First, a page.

Building use cases is a market trend. Building really good use cases is once more a focus of very distinguished personnel. Dr. med. Dennis Göbel and Anja Ellis from AGAPLESION Frankfurter Diakonie Kliniken gGmbH in Frankfurt/Germany als researching and developing a blood transfusion transportation system based on drones.


State of the art medical development is happening in Germany - and we are about to discover the cutting edge technology.


BUVUS-Team: Dr. Göbel, you are working as the CEO for the AGAPLESION FRANKFURTER DIAKONIE KLINIKEN gGmbH in Frankfurt.

You developed a system for blood supply via UAS/ Drones. Can you state in a short how this works?


Dr Göbel:

Every year the number of ambulance call-outs is increasing in Germany, as well as the number of accidents which occur trying to reach injured people. When every second counts while driving to an emergency, ambulances need to navigate through rush hour traffic as well as windy country lanes, often resulting in slow responses. The number of deaths resulting from delayed ambulance arrivals in the last couple of years in Germany has been increasing, however no official statistics currently exist. Another increasing problem is the number of accidents involving Ambulances while on route to call outs. With increasing numbers of vehicles, cyclists and pedestrians on today’s roads, unnecessary collisions involving Ambulances has resulted in increasing fatalities and subsequent costs.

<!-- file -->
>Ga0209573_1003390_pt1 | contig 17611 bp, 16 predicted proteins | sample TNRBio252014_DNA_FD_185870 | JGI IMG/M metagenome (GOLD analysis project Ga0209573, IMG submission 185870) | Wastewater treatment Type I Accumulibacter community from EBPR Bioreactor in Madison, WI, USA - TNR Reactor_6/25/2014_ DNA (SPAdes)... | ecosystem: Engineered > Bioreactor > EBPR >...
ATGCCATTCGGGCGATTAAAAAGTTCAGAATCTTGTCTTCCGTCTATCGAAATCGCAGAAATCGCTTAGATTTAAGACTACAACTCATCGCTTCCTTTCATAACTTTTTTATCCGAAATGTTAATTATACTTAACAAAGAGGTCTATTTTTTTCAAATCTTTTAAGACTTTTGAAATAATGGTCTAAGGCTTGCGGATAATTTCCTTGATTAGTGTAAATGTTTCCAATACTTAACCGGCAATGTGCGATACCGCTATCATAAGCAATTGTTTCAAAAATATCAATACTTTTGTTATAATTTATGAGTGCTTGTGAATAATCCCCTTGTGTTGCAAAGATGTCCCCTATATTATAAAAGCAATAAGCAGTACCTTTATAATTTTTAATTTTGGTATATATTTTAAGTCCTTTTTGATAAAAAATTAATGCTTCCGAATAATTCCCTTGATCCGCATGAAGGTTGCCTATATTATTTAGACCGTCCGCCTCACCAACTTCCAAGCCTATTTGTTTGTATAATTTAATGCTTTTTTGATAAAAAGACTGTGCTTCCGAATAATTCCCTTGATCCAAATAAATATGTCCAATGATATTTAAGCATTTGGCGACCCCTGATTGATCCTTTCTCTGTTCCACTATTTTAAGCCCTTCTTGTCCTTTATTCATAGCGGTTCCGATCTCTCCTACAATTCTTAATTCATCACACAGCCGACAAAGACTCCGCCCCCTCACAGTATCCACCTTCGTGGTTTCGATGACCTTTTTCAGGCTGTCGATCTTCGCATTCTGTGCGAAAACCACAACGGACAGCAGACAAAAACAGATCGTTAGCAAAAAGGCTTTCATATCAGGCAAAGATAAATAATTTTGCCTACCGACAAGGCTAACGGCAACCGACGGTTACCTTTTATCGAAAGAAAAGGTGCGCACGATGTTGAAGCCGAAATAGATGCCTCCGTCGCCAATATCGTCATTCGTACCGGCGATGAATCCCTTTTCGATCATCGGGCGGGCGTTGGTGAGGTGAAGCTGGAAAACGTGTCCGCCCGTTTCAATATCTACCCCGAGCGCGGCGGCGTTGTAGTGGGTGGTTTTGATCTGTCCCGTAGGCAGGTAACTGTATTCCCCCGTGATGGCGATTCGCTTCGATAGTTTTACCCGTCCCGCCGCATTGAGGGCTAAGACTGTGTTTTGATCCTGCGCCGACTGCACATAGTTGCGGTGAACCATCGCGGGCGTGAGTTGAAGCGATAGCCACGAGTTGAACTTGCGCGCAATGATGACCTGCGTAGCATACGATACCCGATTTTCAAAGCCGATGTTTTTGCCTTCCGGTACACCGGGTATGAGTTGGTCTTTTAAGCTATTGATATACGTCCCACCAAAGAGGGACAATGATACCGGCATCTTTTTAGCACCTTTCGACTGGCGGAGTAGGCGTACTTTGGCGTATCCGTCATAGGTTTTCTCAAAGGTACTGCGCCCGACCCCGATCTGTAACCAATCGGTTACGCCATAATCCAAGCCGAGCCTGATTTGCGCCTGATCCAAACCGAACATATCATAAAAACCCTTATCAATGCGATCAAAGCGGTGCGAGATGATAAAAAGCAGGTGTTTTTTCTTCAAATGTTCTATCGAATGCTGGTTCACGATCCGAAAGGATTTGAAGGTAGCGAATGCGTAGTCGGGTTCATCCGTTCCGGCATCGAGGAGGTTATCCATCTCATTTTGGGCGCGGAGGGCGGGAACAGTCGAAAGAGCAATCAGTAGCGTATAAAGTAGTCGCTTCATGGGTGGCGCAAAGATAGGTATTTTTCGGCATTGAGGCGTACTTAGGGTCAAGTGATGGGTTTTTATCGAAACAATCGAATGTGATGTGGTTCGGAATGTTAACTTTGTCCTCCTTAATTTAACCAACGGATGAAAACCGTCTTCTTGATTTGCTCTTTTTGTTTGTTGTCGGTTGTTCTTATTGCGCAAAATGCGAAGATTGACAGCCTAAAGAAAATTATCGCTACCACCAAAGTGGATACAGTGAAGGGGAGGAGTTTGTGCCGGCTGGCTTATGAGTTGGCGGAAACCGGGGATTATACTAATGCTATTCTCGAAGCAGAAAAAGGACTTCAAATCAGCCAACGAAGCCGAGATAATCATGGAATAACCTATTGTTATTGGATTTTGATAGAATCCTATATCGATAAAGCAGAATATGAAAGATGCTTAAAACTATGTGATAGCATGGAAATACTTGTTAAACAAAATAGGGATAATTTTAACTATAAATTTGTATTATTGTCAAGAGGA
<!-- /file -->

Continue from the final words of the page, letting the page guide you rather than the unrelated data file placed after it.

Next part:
For those reasons the AGAPLESION Frankfurter Diakonie Kliniken gGmbH created the so called “Blood drone”. This drone can fly in less than 5 minutes from one hospital to another hospital, less than 3,6 miles away in the same town. Wherever blood is needed the drone would be able to fly from one hospital to another. Also specific transfusion regulation would be taken care of, while transferring the blood in a isolated box which includes a so called ‘logger’. The logger monitors the temperatures the entire way from A to B.


BUVUS-Team: Blood supply is needed and rare all over the world. Can you imagine to expand your business from the local utilization and to enhance ground blood supply in the whole country with your air support?